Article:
ROME — Silvio Berlusconi has been convicted to seven years by a Milan court on charges of paying for sex with a minor and abusing his powers as prime minister to try and cover it up. The verdict ends a highly sensitive two-year trial that could impact both the Italo media-mogul-turned pol’s political career and his Mediaset TV empire.

The court also ruled that Berlusconi is to be banned for life from public office.

Three female judges deliberated the ruling for six hours in the Milan courthouse on Monday, as throngs of reporters and several TV satellite trucks waited outside. The case, centered around Berlusconi’s so-called “bunga bunga” parties, has drawn plenty of international media attention.

Berlusconi, 76, claims he is innocent. He now has two more levels of appeal before the guilty verdict becomes final, including his public office ban. He was not in court.

Berlusconi’s lawyer, Niccolo Ghedini, immediately announced an appeal and said the sentence was both expected and unfair.

“This is beyond reality,” Ghedini told reporters outside the courthouse. The sentence was even stiffer than the six-year prison term and lifetime ban on public office that prosecutors had originally requested.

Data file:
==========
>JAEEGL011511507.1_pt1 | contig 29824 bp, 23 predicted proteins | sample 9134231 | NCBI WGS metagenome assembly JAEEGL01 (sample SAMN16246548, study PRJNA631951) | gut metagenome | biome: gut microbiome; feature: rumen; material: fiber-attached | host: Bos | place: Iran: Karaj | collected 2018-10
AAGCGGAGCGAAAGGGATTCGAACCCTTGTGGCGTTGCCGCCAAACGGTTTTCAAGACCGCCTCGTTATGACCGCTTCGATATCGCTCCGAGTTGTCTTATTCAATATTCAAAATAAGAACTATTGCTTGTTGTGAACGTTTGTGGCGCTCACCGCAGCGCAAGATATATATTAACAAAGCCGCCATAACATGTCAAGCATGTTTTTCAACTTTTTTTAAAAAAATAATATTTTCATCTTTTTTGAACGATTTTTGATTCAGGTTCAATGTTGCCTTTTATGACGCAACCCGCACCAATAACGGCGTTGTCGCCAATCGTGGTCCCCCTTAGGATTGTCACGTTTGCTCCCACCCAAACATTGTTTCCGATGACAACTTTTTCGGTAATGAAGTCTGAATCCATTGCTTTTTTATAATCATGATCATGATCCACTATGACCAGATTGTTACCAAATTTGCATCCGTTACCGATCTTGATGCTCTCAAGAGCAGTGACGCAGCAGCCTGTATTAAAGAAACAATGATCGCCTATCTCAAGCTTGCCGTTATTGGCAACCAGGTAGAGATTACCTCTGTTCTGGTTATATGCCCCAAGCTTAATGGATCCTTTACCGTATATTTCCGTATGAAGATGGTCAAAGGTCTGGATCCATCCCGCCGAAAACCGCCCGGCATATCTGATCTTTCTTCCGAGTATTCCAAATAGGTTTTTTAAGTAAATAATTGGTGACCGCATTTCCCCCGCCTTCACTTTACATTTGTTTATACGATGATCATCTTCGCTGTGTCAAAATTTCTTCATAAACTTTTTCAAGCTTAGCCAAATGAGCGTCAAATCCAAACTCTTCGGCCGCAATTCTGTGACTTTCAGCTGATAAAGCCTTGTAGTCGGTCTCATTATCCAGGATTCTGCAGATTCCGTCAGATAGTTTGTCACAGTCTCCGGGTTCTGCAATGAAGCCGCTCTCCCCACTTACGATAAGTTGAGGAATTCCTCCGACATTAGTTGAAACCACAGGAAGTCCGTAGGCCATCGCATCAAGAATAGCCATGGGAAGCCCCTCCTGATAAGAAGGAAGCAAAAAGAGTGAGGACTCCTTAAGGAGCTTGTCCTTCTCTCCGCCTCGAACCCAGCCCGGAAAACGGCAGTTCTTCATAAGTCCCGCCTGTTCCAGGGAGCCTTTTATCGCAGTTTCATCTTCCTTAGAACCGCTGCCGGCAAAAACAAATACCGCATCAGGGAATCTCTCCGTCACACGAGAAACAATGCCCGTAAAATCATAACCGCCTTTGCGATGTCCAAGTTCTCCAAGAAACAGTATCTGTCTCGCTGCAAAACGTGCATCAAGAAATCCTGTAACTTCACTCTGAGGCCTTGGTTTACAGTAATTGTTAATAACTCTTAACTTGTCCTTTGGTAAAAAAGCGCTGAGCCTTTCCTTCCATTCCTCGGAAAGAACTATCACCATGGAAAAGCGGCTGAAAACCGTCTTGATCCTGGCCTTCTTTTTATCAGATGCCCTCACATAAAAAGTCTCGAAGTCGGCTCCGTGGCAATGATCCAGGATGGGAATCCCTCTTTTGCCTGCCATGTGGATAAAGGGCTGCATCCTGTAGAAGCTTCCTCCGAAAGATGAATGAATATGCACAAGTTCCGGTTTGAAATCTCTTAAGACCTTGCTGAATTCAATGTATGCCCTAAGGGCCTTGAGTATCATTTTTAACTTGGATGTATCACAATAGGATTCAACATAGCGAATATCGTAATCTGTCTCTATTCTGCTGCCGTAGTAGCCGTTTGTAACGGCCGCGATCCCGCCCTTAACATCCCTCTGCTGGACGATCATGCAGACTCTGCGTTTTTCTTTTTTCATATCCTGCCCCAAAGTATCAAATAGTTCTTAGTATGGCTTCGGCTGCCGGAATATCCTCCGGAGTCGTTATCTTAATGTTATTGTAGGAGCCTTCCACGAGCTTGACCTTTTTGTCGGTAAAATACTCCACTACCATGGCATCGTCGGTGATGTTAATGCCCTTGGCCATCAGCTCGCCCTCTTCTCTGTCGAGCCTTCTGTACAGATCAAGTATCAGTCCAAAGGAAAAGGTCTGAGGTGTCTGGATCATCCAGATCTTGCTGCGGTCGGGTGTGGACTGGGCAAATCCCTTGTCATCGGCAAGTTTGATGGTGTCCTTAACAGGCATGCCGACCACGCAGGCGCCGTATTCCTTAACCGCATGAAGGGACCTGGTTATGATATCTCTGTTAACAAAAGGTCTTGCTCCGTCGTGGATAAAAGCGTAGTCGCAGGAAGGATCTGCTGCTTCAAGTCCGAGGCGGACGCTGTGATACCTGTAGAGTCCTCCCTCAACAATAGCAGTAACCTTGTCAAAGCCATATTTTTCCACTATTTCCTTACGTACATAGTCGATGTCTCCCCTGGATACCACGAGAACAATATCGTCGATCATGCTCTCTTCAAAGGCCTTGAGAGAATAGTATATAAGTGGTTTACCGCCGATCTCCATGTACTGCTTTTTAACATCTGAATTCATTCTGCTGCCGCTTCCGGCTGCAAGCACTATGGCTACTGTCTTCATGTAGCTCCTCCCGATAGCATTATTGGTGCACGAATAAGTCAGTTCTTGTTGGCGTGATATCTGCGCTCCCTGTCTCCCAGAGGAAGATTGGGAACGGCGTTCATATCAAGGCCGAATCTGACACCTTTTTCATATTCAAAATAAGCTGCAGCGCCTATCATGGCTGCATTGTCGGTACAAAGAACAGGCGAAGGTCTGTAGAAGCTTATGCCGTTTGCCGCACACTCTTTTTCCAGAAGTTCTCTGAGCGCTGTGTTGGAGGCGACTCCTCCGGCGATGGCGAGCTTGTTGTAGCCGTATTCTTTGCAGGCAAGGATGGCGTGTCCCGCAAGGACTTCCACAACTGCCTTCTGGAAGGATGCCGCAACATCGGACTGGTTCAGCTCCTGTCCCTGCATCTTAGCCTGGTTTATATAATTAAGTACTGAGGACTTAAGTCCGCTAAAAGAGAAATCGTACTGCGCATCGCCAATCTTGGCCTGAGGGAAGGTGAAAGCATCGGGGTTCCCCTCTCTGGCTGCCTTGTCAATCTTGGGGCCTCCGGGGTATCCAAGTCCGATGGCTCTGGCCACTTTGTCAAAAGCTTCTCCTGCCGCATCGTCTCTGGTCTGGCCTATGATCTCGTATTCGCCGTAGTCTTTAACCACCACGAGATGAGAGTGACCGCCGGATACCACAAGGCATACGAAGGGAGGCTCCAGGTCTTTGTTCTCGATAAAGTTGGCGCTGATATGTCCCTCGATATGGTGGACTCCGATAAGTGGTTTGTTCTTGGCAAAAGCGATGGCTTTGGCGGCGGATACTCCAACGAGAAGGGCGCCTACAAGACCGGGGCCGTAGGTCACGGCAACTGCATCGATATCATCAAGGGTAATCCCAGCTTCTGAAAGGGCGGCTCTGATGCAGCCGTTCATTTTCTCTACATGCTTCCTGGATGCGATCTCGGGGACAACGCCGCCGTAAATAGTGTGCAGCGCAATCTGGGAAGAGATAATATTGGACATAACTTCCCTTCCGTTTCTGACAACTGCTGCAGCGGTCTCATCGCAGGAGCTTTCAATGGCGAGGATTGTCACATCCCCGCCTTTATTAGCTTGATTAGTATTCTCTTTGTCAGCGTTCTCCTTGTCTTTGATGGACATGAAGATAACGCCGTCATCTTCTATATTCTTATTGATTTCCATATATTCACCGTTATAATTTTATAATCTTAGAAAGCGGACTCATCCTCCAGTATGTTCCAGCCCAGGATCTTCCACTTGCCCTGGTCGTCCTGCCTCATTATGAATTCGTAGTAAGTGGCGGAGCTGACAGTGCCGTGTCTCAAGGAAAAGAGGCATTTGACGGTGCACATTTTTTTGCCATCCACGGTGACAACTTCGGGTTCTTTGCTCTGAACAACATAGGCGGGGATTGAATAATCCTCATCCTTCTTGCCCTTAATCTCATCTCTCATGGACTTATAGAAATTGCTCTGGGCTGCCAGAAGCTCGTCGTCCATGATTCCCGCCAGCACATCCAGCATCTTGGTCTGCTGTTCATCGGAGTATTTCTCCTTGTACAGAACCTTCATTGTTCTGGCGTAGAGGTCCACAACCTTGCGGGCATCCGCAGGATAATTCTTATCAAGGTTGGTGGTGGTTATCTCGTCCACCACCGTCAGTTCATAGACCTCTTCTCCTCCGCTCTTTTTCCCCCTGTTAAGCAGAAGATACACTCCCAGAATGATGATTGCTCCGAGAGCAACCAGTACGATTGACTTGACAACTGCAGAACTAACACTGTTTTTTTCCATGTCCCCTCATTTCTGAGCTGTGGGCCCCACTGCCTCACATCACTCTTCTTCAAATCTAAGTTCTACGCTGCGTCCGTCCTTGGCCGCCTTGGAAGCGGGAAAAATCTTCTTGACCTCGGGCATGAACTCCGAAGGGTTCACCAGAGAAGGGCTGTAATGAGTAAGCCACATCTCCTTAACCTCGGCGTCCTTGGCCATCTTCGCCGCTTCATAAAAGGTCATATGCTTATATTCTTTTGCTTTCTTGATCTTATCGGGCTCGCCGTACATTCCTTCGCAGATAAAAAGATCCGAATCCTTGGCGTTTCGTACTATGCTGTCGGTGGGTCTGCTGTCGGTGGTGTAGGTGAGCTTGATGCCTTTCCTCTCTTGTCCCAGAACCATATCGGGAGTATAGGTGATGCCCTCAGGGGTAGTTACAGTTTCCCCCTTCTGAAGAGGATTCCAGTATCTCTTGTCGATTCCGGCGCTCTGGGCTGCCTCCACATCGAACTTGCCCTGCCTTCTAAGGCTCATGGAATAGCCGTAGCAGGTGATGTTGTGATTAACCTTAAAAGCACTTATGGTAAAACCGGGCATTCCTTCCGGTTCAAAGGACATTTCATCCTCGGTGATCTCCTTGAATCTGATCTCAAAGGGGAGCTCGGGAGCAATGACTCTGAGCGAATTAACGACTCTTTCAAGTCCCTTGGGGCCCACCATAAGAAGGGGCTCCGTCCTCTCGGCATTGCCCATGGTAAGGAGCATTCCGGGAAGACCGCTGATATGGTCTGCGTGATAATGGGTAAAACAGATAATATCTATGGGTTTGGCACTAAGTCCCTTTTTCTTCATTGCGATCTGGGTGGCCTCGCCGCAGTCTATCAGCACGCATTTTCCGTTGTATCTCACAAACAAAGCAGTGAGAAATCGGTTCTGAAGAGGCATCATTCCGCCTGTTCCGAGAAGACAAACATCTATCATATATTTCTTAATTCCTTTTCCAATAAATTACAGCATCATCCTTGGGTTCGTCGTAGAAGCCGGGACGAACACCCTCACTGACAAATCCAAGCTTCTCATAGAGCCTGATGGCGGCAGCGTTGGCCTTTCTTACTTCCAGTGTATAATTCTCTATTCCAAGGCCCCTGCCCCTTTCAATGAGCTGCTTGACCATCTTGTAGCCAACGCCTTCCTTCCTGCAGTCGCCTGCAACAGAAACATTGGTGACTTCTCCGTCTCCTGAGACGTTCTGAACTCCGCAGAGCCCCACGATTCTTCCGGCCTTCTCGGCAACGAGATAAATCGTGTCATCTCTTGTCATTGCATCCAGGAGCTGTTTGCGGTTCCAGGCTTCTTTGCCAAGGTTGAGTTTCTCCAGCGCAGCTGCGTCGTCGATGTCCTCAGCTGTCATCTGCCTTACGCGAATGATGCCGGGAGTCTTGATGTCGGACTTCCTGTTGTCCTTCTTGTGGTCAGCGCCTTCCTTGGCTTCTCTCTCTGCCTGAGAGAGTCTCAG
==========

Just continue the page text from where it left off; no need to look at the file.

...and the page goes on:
The appeals process could take years.

Prosecutors had asked for Berlusconi to be sentenced to six years for paying for sex with former stripper Karima El Mahroug, known as “Ruby the Heartstealer,” when she was under 18, and also for personally calling the Milan police station to secure her release from police custody when he was prime minister.

Berlusconi, who claims Milan magistrates are out to get him for political reasons, is currently a member of parliament and heads the conservative PDL force, which is a key component of the country’s current government coalition.

Though Berlusconi has faced at least 20 trials since going into politics in 1994, his previous cases always pertained to his business matters at Mediaset, never his personal conduct while running the country.

Political analysts in Italy have differing views over whether the verdict will weaken Italy’s government. But all agree it marks a blow to Berlusconi’s own political future, which, in turn, has always had an impact on Mediaset, which had historically always benefited from his clout.

That said, an upcoming Berlusconi trial being reopened later this week, could have more immediate consequences on the billionaire’s bottom line.

It involves the allegedly illegal takeover by Berlusconi’s Fininvest holding company of Italo publisher Mondadori. Fininvest is appealing a whopping $733 million fine in that case.

Also upcoming is the final appeal of the Mediaset tax fraud case in which Berlusconi was convicted to four years behind bars in October for allegedly creating an offshore slush fund to evade taxes in a scheme involving multimillion-dollar deals with Hollywood studios, including Paramount and Fox.